By Bob Ossler with Janice Hall Heck
Being an impatient person and living in an impatient world caused frustration for me and those around me. As an young adult in the military, my distractibility caused me to go in so many directions at the same time. I was unfocused, unpredictable, and impatient.
My long-term goal was to become a paramedic. I trained and worked in X-ray technology in the military for well over a year. In my restlessness to learn more, I applied for a position in a military mental health clinic in California to expand my portfolio.
Dr. B., a psychiatrist and my direct supervisor at the clinic, became my personal mentor and friend. He seemed to understand my different learning style and my restless nature. He spent time talking me through my various life schemes.
In our frequent one-to-one meetings, my mind raced in all directions. I had a million questions and competing thoughts and interrupted Dr. B often to mention them.
Yes, I wanted to be a paramedic, but I also wanted to be a pilot, a better tennis player, and a better chess player. I wanted to study pharmaceuticals, collect stamps and coins, make stained glass articles, and play drums in a band. I tried out occupation after occupation and hobby after hobby in my head. They all seemed equally interesting. I wanted to try them all. And I wanted to be the best at everything I tried.
Dr. B. patiently helped me channel my wandering mind and gave advice on the more practical paramedic track.
One day, in my off hours, I rumbled around looking for something to do. I decided to check out the local arts and crafts store. There I found a book on oil painting and flipped through it. Sunrises. Sunsets. Sailboats on water. Lighthouses. Mountains.
Hey, I can do this. It’s can’t be that hard.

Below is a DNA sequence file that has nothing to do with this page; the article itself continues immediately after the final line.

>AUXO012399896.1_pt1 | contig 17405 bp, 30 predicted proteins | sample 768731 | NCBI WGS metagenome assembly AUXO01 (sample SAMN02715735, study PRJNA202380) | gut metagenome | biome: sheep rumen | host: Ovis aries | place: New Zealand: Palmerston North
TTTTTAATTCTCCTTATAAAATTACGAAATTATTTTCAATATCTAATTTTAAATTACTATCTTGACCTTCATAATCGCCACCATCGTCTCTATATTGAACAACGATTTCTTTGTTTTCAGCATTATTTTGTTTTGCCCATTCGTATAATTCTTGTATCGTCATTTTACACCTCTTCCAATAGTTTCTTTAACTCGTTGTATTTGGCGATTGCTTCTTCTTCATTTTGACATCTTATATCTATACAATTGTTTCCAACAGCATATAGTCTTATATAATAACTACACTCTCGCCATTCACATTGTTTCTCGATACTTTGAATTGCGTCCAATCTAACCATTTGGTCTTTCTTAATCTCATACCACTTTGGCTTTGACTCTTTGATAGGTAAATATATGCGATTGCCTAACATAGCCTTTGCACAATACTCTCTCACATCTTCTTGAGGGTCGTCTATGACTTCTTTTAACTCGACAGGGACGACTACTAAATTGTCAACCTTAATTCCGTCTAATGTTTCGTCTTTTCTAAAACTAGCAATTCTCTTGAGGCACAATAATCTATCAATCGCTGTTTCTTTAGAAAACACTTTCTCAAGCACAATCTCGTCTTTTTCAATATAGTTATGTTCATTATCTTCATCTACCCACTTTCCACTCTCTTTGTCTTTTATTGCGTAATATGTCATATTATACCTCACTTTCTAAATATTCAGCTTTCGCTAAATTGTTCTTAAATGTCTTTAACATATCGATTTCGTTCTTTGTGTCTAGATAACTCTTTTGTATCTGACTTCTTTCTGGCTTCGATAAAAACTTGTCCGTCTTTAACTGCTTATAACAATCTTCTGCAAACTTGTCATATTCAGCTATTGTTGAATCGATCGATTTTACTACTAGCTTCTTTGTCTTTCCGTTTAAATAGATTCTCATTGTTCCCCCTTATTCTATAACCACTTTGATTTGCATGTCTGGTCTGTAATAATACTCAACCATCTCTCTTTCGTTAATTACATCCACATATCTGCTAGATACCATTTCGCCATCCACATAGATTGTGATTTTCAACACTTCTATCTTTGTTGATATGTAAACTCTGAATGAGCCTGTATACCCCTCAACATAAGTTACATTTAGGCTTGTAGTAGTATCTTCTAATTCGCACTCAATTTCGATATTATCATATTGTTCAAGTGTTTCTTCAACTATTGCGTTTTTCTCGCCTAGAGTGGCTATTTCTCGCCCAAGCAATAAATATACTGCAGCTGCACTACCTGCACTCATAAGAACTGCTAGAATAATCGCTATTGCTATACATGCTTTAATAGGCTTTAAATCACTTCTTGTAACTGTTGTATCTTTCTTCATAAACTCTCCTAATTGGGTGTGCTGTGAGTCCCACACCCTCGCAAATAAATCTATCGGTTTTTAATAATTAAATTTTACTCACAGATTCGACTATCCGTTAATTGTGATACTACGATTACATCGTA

I bought canvases, oil paints, brushes, and other supplies and went back to my
dorm and started painting. My very first painting was brush strokes on a canvas–no image in mind. It was awful, so I trashed it. I didn’t like oil paints They took too long to dry. I was much too impatient. I wanted instant results. I switched to acrylics and liked that better.
I learned by trial and error. If I didn’t like the way something turned out, I just threw it away and started on the next painting. I loved the challenge of reproducing a scene that people could recognize. Despite the noise and movement of others in the dorm, I found comfort in painting. I hyper focused on my work and shut everything else out.
After seascapes and sunsets, I ventured out into farmland scenes and river scenes. I found I could look at other paintings and reproduce them. People complimented me on my work, and I made a few bucks here and there selling the paintings.
With my new-found talent, I was ready to chuck my long-term goal of becoming a paramedic to become a full-time artist. But even then, reality dawned. I knew I would never be a Picasso. I could hear Dad’s voice in my head, “Bob, you need a real job with a steady paycheck.” I had better keep my original goal.
I did stick with the painting but only in my free time. Painting tamed my jumbled mind and brought a measure of calm into my life. For once, my impulsivity led me to a new, satisfying creative outlet which other people seemed to appreciate. My impulsivity was not always so kind to me.
How about you?
What do you do to tame your impulsivity?
Has your impulsivity led you to a new creative outlet?
I’d love to hear from you.
Bob Ossler is coauthor with Janice Hall Heck of Triumph Over Terror, a book about Ossler’s experiences at Ground Zero after the 9/11 terrorist attacks on New York City.